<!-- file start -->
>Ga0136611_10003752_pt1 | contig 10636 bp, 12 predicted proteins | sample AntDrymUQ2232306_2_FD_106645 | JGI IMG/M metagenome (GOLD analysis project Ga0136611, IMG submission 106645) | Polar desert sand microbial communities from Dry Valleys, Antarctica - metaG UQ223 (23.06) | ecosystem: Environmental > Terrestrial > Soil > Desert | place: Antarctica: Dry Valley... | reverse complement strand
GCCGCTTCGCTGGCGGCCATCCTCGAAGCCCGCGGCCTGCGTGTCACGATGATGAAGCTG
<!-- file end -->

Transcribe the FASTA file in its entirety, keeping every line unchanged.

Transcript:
>Ga0136611_10003752_pt1 | contig 10636 bp, 12 predicted proteins | sample AntDrymUQ2232306_2_FD_106645 | JGI IMG/M metagenome (GOLD analysis project Ga0136611, IMG submission 106645) | Polar desert sand microbial communities from Dry Valleys, Antarctica - metaG UQ223 (23.06) | ecosystem: Environmental > Terrestrial > Soil > Desert | place: Antarctica: Dry Valley... | reverse complement strand
GCCGCTTCGCTGGCGGCCATCCTCGAAGCCCGCGGCCTGCGTGTCACGATGATGAAGCTG